“When I saw the paper, I thought, ‘Holy, this is fun,’ ‘said Jeffrey White, a senior professor at O’Neill School of Public and Environmental Affairs at Indiana University. 30, and is said to have responded with heightened interest to researchers’ – but could not imply – that methanotrophic activity occurs in tree bark, which he described as “very important.”
Methanotrophs are ubiquitous and have been as high as the atmosphere on Earth, so White is confident that this is not the case: He saw the same thing in Minnesota tree trunks.
Wetlands emit more methane into the atmosphere than any other natural resource. But without methanotrophs, they release about 50 to 90 percent More. Microbes, which convert methane into carbon dioxide in the same way that fire burns. The method is, almost exactly, a little warmer. But it prevents too much methane from reaching the sky, making it a source of soil and swimming. Very little is known about the methane party that takes place within trees.
Jeffrey wants to make it clear. A few years ago, his interest was focused on the papers. “It’s a very special tree with amazing bark,” Jeffrey says. These areas are damp, dark, and are known to contain methane. (Jeffrey sometimes refers to it as “treethane.”) “We just thought it might be a good place for methanotrophs,” he continues. So he started to make sure that the tiny insects that hide there. Jeffrey made a series of experiments that would entertain them. First, he cut the bark off trees in three damp places and sealed the pieces inside glass bottles containing methane. Then, he waited. One week later, he measured how low the methane levels in the bottles were. In some species, half of it is missing. In clear bottles containing raw or no other bark, methane levels remain negligible.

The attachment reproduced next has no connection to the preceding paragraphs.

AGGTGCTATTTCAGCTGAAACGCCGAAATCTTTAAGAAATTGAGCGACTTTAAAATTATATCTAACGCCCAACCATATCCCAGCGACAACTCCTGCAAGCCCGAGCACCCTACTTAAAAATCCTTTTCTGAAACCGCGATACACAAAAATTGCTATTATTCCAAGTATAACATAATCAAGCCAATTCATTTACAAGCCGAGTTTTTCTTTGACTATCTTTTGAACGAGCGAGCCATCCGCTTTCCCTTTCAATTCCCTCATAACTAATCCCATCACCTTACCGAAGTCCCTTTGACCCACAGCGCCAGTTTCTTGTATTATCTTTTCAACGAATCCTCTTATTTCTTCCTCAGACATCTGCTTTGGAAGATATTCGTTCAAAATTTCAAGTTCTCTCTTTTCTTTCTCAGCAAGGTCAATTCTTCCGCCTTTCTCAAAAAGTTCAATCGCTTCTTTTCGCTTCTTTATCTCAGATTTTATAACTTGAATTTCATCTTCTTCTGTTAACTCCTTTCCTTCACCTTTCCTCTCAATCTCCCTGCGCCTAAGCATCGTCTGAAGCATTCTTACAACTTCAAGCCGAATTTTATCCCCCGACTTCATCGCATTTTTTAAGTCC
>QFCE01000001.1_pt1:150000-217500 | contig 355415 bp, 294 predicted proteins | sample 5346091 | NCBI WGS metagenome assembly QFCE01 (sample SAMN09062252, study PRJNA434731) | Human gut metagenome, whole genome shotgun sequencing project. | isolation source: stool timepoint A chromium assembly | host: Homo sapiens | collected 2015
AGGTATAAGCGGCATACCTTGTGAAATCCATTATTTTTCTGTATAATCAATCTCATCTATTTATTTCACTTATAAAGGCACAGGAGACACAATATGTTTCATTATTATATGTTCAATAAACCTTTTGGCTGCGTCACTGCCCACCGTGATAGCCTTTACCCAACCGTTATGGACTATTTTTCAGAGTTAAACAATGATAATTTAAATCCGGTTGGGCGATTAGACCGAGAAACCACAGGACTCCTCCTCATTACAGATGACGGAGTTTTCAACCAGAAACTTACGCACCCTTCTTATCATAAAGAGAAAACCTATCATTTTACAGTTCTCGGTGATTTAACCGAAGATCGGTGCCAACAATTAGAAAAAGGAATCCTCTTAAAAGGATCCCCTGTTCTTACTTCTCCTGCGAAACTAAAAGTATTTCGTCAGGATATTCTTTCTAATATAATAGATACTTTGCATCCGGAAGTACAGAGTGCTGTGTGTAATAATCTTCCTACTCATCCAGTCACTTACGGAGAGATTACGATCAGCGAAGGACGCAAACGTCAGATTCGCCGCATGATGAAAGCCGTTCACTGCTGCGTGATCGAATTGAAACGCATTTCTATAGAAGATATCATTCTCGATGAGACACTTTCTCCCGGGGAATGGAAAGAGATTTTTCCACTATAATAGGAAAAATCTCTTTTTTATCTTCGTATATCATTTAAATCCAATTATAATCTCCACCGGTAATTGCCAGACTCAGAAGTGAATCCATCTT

Jeffrey’s team also knows that methanotrophs have a set of lips. A single methane gas atom can exist as two stable isotopes: old carbon-12 or heavy-duty carbon-13 that carry around the extra neutron circulation. Carbon-13 bonds are difficult to break, which is why methanotrophs tend to feed on light isotope. Jeffrey’s team found that the amount of carbon-13-methane in bottles increased over time. Something on the skin was lively and selectively eating, if a child leaves a yellow Starbursts in a pocket after pulling out the pink ones.
Encouraged by these developments, he sent the bark across the town to medical experts at Monash University, who studied all living things on the skin. The verdict: Paperbark samples contained hundreds of bacteria that were not found in soil or wetlands, and most of them live in the methane-hungry environment. Methylomonas.
But all of these results were found in the lab, and Jeffrey’s team needed to see how the living trees are, especially how fast they run methane. He walked through the jungle of New South Wales, set up the carefully sealed chambers on the sidewalks, and measured the number of trees in a row.
Jeffrey then breathed in the room. Difluoromethane is a drug that regulates methanotrophs — slightly inhibiting digestion. “It precludes them from consuming methane,” says Jeffrey. After allowing the air to evaporate for an hour, Jeffrey stopped and reviewed the air. Because the viruses stopped eating, methane levels jumped. On average, the team calculated, microbes were removing 36% of the methane that would have entered the atmosphere.